The afternoon was spent souvenir shopping in the magnificent Stare Miasto (market square). The Daughter couldn’t decide which she liked more; the horse-drawn carriages or the tatanka (vodka and apple juice) served in the bars around the square.

Dinner in a typical Polish restaurant (lots of meat, potatoes and stewed vegetables on the menu) was followed by a final bout of shopping in the market square’s arcade.

If it’s Tuesday, it must be Krakow

WE  go to Poland tomorrow. “We” in this context being Retired Bloke, The Current Mrs Feeney, and The Daughter Who Left (But Returned).

It came about quite suddenly at the end of last week. The Daughter has time off work this week from tomorrow. One of her work colleagues had loaned her a DVD of Schindler’s List. That prompted the thought that she really ought to visit Auschwitz.

Having been there several years ago on a Holocaust Educational Trust visit with a party of school pupils, I agreed. It is the sort of experience that people should expose themselves to. I am a firm advocate of the theory that if we forget history, we run the risk of repeating it.

I spent the next morning online, checking airline, airport and hotel websites. Then I did the sensible thing and telephoned a local travel agent to sort it all out for me. A few hours later everything was sorted.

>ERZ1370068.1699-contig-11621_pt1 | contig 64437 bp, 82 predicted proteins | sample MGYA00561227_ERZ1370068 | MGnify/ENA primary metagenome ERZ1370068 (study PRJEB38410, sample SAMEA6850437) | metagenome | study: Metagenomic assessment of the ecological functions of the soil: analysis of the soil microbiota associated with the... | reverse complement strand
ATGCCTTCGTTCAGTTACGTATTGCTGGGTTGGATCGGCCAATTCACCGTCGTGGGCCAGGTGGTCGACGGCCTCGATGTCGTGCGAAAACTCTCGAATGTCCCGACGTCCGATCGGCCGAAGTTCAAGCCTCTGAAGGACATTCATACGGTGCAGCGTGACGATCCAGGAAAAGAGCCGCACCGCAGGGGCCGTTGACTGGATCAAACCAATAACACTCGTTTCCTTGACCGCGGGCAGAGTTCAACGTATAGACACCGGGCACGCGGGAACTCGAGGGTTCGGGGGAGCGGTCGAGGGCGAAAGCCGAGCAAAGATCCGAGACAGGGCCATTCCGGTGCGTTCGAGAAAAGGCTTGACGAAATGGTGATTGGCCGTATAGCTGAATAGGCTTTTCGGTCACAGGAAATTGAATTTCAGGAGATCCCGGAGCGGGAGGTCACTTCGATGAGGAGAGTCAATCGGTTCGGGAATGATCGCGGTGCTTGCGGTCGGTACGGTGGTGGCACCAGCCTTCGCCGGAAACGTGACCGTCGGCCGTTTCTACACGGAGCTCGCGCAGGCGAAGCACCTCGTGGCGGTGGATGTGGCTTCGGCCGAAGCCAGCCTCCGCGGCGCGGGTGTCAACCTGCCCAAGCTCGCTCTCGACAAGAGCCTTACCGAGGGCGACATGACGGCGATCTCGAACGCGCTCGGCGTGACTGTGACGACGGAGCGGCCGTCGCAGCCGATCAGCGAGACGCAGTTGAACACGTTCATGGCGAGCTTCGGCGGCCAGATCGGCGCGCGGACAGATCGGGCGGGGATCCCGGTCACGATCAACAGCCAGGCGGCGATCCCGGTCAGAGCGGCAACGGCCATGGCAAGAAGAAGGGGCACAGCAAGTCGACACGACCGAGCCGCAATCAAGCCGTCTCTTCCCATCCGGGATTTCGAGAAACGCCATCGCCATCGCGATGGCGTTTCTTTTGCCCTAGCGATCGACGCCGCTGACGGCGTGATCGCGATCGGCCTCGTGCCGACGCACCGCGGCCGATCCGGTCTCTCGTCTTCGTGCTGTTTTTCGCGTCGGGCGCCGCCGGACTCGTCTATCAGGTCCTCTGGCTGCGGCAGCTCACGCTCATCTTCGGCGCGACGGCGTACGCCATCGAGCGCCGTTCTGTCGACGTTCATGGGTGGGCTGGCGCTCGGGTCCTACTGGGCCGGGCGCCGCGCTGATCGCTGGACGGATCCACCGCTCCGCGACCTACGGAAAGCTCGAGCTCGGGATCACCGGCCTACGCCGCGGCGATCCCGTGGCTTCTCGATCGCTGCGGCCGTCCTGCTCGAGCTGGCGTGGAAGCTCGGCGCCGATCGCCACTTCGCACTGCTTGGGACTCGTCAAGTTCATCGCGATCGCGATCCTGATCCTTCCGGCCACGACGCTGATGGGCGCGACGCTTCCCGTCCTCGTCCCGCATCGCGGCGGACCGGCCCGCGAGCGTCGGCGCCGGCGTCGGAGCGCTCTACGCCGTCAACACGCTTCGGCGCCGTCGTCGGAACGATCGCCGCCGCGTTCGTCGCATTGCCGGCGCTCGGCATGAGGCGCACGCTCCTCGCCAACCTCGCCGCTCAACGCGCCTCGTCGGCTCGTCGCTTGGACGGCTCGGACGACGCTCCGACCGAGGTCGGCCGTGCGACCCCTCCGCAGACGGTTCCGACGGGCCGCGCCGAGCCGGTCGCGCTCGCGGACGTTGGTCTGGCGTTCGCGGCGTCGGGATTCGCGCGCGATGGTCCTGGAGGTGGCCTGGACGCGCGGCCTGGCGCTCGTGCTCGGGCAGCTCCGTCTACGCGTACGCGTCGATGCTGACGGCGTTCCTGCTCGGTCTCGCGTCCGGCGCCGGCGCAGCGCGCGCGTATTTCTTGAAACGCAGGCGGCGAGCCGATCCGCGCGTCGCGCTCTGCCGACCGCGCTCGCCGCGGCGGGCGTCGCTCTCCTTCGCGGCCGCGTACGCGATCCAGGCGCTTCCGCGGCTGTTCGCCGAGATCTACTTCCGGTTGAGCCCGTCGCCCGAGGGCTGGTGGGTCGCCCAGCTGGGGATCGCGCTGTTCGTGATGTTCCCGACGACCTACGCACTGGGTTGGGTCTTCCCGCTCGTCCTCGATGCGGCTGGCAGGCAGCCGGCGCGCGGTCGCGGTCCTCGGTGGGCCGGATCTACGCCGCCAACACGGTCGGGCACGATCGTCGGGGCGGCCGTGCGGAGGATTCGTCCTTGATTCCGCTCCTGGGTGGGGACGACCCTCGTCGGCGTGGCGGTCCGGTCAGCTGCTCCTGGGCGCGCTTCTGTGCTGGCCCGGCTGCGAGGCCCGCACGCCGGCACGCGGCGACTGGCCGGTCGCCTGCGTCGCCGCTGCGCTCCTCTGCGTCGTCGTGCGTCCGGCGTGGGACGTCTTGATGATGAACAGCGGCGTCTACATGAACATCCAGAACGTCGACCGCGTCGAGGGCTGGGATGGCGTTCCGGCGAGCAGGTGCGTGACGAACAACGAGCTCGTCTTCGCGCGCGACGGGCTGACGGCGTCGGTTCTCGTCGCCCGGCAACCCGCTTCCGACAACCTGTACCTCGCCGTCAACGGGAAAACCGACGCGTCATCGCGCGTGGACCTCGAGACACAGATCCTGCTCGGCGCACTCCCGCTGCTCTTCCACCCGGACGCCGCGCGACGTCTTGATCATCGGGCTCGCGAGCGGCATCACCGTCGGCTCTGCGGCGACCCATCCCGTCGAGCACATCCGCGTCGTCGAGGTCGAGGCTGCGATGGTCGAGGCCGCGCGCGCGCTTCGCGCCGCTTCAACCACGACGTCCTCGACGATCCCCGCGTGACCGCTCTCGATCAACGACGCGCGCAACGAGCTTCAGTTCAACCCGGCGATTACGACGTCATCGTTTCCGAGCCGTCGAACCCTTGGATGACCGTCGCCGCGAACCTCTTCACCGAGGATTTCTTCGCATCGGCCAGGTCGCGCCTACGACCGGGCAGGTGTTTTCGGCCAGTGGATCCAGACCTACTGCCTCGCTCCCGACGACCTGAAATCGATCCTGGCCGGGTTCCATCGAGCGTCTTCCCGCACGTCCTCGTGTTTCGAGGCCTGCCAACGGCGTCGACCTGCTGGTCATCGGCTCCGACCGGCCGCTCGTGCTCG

TCMrsF and I popped into the travel agency and paid. That just left exchanging some British sterling for Polish zloty. With the recent large influx of Poles into the UK, that would be easy, right? Wrong. The travel agency and our bank wanted 48 hours’ notice; 48 hours we didn’t have because everything had been done last minute.

Salvation came in the unlikely guise of Marks and Spencer. Mention M&S and I think “knickers” or “food”. I had never thought “bureau du change”, but it turned out that, not only did the Swansea store have zloty, it had 43 other currencies available too.

So, we are all set. Flight tickets from Gatwick to Krakow? Tick. Krakow hotel accommodation voucher? Tick. Passports? Tick. Insurance? Tick. Camera? Tick. How to ask for three large beers in Polish? TICK!

 

Visit To Puglia: Day 6 – Gargano Peninsula

OUR final day in Puglia, and a very busy one as we visit Monte Sant’ Angelo, Foresta Umbra and Peschici.

IMGP5571But first we said goodbye to Vieste. As we left, the streets were busy with local people selling fish and fruit from little flat-back trucks on the roadside.

The cafes and delis were being got ready for another day, and deliveries were being made in some unusual ways.

We arrived in Monte Sant’ Angelo by midmorning. I had very mixed feelings about this town. It is regarded as a place of faith and spirituality, with the Sanctuary of St Michael the Archangel at its heart. A shrine was built 1500 years ago after, we are told, three visits by Michael on Mount Gargano.

HOLY SITE: the octagonal bell tower of the sanctuary
HOLY SITE: the octagonal bell tower of the sanctuary

The sanctuary is built on two levels. A tower juts into the sky above the old town, while beyond the entrance, 86 steps lead down to the Sacred Cave of St Michael, where mass is celebrated on an almost constant basis in a huge variety of languages, reflecting the draw that the site exerts on pilgrims worldwide.